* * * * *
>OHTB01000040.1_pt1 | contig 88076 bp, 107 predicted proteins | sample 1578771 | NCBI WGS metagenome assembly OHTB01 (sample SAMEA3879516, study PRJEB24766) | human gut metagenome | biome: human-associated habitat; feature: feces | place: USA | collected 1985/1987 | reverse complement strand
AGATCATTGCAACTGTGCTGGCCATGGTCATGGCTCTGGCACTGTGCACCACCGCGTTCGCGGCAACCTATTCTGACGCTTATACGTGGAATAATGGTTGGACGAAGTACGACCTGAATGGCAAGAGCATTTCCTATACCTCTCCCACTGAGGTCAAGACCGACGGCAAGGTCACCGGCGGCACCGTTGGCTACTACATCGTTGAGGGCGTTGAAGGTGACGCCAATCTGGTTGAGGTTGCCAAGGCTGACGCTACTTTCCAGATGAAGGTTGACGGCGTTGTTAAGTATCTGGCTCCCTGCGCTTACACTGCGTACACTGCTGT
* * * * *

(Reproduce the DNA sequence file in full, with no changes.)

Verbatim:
>OHTB01000040.1_pt1 | contig 88076 bp, 107 predicted proteins | sample 1578771 | NCBI WGS metagenome assembly OHTB01 (sample SAMEA3879516, study PRJEB24766) | human gut metagenome | biome: human-associated habitat; feature: feces | place: USA | collected 1985/1987 | reverse complement strand
AGATCATTGCAACTGTGCTGGCCATGGTCATGGCTCTGGCACTGTGCACCACCGCGTTCGCGGCAACCTATTCTGACGCTTATACGTGGAATAATGGTTGGACGAAGTACGACCTGAATGGCAAGAGCATTTCCTATACCTCTCCCACTGAGGTCAAGACCGACGGCAAGGTCACCGGCGGCACCGTTGGCTACTACATCGTTGAGGGCGTTGAAGGTGACGCCAATCTGGTTGAGGTTGCCAAGGCTGACGCTACTTTCCAGATGAAGGTTGACGGCGTTGTTAAGTATCTGGCTCCCTGCGCTTACACTGCGTACACTGCTGT